Abstract Detail



Pelton Award Lecture - Neelima Sinha

Singha, Neelima [1].

Interactions between the parasitic plant Cuscuta and its tomato host.

Parasitic angiosperms directly attach to host plants using specialized organs known as haustoria, which function as physiological bridges to extract nutrients and water from their hosts. Cuscuta species (dodders) are common and agriculturally destructive flowering stem parasitic plants. Many Cuscuta species are listed in the Federal or State Noxious Weed lists, including Cuscuta pentagona (C. pentagona). Reports have shown a 50–72% reduction in tomato yield due to Cuscuta. Because of the intimate physiological connection between host plants and parasites, most traditional herbicides and control methods have not been effective or are too costly. We used transcriptomics to identify genes upregulated in Cuscuta upon attachment to host. Expression of key upregulated genes was reduced using host-induced-gene-silencing and haustorium formation monitored. Reduction in expression of some of the identified genes attenuated parasitism. While most tomato cultivars can be parasitized by C. pentagona, we obtained some Heinz hybrid cultivars, which exhibited resistance to dodders. Local lignification in the stem cortex upon dodder attachment led to resistance to haustorium penetration in the resistant cultivars. Key resistance genes included an AP2-like transcription factor, a MYB transcription factor and an NBS-LRR (a gene encoding a nucleotide-binding site leucine-rich repeat protein). The function of these genes was deciphered using virus based gene expression. The results of this study may help develop a parasite-resistant system in crops to reduce economic losses in agriculture.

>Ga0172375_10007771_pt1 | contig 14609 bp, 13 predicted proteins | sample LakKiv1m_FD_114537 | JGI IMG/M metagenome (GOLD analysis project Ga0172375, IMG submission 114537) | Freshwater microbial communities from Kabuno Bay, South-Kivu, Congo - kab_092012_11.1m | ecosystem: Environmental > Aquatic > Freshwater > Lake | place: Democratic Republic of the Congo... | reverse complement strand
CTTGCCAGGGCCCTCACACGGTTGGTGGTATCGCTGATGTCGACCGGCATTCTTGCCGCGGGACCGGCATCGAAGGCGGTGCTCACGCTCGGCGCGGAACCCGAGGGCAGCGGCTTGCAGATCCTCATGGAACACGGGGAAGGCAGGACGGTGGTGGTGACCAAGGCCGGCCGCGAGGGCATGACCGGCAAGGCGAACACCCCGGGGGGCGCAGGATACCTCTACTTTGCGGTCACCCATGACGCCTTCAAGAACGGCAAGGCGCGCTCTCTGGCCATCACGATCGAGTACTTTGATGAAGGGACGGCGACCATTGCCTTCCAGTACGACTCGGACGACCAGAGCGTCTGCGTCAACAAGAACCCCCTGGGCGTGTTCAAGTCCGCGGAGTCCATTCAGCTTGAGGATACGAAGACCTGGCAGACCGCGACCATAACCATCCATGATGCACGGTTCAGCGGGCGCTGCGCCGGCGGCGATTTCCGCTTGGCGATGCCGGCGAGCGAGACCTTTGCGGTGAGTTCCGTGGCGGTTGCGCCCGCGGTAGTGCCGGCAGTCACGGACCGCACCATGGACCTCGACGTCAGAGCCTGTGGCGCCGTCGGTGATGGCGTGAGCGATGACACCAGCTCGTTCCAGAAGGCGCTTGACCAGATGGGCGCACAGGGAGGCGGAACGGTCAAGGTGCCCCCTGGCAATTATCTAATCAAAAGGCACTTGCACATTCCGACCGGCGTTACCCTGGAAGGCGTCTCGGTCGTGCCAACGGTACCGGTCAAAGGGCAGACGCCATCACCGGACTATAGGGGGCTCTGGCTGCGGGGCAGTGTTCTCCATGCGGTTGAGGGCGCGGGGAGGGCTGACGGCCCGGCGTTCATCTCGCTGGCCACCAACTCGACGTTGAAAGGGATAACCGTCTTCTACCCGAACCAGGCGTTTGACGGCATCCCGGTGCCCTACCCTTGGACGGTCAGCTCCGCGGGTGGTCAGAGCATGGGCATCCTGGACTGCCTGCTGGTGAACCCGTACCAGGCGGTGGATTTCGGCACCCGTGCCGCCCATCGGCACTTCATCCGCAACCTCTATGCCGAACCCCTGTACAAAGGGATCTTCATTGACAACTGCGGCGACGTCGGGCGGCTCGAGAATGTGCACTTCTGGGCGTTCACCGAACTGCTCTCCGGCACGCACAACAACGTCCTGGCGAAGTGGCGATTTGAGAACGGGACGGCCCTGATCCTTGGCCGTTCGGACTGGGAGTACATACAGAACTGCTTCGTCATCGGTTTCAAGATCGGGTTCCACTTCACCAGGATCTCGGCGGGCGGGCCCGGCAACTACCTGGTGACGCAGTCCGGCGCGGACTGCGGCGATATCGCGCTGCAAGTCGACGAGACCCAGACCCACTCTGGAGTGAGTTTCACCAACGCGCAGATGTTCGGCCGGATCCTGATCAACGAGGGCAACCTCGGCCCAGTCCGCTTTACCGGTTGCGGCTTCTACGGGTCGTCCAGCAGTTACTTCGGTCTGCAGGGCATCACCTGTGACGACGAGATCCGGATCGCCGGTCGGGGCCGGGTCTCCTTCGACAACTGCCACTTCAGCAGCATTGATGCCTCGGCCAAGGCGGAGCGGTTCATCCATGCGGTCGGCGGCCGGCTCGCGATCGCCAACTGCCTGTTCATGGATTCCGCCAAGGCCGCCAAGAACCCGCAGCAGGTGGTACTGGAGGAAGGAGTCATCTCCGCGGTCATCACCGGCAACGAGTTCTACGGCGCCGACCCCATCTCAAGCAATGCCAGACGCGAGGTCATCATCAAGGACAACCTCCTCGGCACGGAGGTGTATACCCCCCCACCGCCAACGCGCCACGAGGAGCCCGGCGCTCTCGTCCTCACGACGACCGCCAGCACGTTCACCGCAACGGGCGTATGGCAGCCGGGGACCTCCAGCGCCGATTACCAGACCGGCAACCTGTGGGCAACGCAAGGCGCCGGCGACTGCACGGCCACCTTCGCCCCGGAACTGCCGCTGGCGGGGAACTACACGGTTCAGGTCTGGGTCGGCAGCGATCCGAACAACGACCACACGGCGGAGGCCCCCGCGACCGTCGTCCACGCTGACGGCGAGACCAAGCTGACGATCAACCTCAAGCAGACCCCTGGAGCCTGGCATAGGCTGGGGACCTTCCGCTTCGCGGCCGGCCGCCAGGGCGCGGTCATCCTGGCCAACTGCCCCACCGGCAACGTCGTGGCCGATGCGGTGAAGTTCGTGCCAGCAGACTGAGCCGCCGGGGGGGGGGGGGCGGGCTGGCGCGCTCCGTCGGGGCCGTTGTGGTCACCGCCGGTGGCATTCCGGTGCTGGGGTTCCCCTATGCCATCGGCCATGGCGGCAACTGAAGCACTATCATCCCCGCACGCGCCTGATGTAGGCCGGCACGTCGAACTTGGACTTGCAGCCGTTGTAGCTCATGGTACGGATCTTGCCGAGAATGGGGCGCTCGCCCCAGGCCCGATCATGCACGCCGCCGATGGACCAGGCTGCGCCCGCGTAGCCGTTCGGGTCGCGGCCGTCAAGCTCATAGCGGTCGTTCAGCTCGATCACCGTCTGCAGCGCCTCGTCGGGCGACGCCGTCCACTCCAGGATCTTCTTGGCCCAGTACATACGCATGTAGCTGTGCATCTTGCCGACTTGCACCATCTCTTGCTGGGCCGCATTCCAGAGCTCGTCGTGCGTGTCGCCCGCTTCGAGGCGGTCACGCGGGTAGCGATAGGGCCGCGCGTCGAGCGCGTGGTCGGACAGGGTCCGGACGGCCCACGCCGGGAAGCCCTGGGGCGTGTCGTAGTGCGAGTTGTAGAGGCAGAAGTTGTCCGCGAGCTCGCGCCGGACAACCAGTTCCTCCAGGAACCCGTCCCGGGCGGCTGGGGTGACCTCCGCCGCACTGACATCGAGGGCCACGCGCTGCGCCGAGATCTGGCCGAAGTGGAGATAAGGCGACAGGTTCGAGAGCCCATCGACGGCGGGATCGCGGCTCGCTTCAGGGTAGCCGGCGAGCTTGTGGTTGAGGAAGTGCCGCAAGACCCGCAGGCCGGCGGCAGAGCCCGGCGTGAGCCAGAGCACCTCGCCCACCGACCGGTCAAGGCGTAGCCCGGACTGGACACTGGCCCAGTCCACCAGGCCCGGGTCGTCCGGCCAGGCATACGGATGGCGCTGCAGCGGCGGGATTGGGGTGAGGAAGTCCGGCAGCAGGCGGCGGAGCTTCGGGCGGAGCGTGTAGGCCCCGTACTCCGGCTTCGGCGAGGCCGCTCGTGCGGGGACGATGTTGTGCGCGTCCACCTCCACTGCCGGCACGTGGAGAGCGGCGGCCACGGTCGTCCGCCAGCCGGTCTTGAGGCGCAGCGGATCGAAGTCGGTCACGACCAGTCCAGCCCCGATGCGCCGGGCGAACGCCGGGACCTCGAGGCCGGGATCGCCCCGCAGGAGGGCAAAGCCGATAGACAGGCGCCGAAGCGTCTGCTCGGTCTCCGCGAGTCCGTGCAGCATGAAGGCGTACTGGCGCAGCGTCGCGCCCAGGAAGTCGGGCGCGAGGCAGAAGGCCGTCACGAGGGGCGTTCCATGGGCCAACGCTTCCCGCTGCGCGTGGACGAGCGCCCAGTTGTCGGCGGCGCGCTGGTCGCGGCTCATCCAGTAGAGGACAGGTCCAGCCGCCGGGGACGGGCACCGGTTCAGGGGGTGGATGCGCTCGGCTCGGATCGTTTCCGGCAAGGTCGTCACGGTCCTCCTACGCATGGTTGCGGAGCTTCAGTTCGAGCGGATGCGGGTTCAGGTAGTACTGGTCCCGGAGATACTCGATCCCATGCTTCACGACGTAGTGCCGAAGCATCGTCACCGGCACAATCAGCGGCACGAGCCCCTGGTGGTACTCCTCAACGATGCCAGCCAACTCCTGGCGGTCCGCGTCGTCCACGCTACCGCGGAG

1 - University of California - Davis, CA

Keywords:
dodder
haustoria
parasitism
lignification
host-induced-gene-silencing.

Presentation Type: Special Presentation
Number:
Abstract ID:1030
Candidate for Awards:None


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